By Gilly Carr
Clarence Alexander Gosset was born on 5 March 1908 in the parish of St Ouen in Jersey. At the time of the registration of Islanders in January 1941, Gosset was 32 years old, single, and working as a labourer. He stated on his Occupation registration form that he had previously served in the Jersey Royal Militia, which he left in April 1936 with the rank of sergeant.
Like a number of people on this website, we know little about his life before or after the Occupation. In circumstances such as these, the Frank Falla Archive asks his family to get in touch to provide us with more information.
Gosset comes to our attention because, on 2 February 1941, he was tried by the Military Court of Field Command 515 for ‘resisting arrest’, for which he was sentenced to three months’ imprisonment. While the surviving court records say nothing about the offence for which he was arrested, Jersey’s political prisoner log book notes that his sentence was for ‘infraction of the curfew order and resisting the authorities’.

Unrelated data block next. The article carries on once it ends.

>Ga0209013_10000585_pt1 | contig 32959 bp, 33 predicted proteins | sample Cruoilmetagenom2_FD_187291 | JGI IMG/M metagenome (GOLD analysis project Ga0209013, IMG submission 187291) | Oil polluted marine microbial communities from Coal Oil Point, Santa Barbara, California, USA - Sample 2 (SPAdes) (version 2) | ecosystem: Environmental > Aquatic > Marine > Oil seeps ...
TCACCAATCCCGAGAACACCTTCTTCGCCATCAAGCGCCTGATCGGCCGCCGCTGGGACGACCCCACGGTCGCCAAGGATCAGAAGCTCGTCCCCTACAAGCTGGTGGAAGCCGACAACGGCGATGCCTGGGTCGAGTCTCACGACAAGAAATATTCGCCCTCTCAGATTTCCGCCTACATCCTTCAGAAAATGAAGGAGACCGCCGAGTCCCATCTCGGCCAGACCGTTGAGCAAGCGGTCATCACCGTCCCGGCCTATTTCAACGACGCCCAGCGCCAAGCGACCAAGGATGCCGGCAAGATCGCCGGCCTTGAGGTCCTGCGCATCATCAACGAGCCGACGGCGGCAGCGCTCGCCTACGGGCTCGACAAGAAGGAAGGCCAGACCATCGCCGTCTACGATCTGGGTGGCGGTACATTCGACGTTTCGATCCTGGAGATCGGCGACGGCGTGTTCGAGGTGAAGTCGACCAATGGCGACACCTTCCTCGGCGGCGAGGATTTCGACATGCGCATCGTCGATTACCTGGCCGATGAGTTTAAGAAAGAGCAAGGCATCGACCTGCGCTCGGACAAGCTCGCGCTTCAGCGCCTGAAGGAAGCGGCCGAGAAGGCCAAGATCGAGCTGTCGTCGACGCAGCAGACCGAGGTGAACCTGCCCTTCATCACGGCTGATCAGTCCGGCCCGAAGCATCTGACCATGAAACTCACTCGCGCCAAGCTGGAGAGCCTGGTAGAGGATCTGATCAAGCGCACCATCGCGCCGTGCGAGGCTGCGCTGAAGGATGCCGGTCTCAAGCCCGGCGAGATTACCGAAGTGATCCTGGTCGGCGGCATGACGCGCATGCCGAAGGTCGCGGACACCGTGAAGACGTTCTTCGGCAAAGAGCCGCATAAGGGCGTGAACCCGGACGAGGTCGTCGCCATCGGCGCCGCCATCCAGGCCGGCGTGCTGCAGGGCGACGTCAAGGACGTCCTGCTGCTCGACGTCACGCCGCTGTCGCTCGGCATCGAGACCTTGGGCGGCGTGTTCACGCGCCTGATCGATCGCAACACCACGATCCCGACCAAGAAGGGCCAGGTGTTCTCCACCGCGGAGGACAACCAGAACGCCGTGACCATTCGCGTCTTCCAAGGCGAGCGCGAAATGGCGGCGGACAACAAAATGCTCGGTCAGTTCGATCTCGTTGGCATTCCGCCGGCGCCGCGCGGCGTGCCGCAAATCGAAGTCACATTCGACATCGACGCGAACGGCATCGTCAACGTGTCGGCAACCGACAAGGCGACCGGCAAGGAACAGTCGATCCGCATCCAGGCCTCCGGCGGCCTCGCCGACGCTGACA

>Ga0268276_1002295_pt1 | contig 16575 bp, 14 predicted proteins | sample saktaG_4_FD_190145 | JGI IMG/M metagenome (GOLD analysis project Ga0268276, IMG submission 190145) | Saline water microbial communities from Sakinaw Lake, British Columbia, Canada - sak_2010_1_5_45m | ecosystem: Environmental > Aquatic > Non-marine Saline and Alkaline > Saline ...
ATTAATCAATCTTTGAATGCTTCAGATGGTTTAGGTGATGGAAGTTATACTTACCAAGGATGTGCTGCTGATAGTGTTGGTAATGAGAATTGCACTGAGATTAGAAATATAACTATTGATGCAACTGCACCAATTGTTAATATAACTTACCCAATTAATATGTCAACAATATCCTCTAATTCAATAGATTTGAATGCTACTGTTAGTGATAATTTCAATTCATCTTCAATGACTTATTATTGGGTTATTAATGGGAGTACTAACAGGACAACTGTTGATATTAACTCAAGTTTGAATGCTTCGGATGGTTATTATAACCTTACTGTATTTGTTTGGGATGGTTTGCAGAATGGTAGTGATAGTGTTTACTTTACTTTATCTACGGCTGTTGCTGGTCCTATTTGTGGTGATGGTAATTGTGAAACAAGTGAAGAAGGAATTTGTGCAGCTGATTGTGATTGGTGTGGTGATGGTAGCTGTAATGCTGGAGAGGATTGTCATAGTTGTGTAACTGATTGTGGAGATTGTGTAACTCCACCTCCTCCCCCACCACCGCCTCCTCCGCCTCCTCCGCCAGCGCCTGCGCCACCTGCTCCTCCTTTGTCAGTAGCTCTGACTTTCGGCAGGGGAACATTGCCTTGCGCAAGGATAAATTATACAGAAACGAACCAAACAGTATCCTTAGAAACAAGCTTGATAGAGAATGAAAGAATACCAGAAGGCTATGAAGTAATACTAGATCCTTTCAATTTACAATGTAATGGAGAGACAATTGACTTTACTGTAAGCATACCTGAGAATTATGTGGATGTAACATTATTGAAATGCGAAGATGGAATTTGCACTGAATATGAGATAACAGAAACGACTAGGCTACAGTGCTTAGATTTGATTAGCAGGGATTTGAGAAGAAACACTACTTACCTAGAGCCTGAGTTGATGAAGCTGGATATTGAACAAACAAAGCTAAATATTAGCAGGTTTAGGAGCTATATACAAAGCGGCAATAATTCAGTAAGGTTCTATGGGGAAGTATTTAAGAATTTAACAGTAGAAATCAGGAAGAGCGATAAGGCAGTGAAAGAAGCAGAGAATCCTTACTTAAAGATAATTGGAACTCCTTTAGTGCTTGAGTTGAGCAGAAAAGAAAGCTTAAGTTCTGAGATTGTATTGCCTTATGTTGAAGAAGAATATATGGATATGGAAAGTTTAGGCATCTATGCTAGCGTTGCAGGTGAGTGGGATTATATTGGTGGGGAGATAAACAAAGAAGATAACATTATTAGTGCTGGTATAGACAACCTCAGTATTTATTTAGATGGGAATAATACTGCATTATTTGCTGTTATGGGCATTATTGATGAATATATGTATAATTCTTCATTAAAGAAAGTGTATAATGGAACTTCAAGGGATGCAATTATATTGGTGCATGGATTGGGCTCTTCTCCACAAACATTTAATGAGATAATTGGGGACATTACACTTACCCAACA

On 18 February 1941 he was deported to France under a German military escort. Unusually, we have no record at all of which prison Gosset was deported to. Most islanders with short sentences deported at this time were sent to Caen, where there were two prisons. The prison register of only one of these two institutions survive (the Maison d’Arret). The register from Beaulieu Prison in Caen does not survive, and we know that at least 21 Islanders must have been held there, although the majority of these had committed serious offences.
We have no reason to suspect that Gosset did not return promptly to Jersey at the end of his sentence.
Clarence Gosset’s Occupation registration card, Jersey Archives ref. St/O/2/630.
Clarence Gosset’s Occupation registration form, Jersey Archives ref. St/O/2/631 and 632.
Clarence Gosset’s record, political prisoner register copyright Jersey Archives ref. D/AG/B7/7.
Clarence Gosset’s court records, copyright Jersey Archives ref. D/Z/H6/3/27.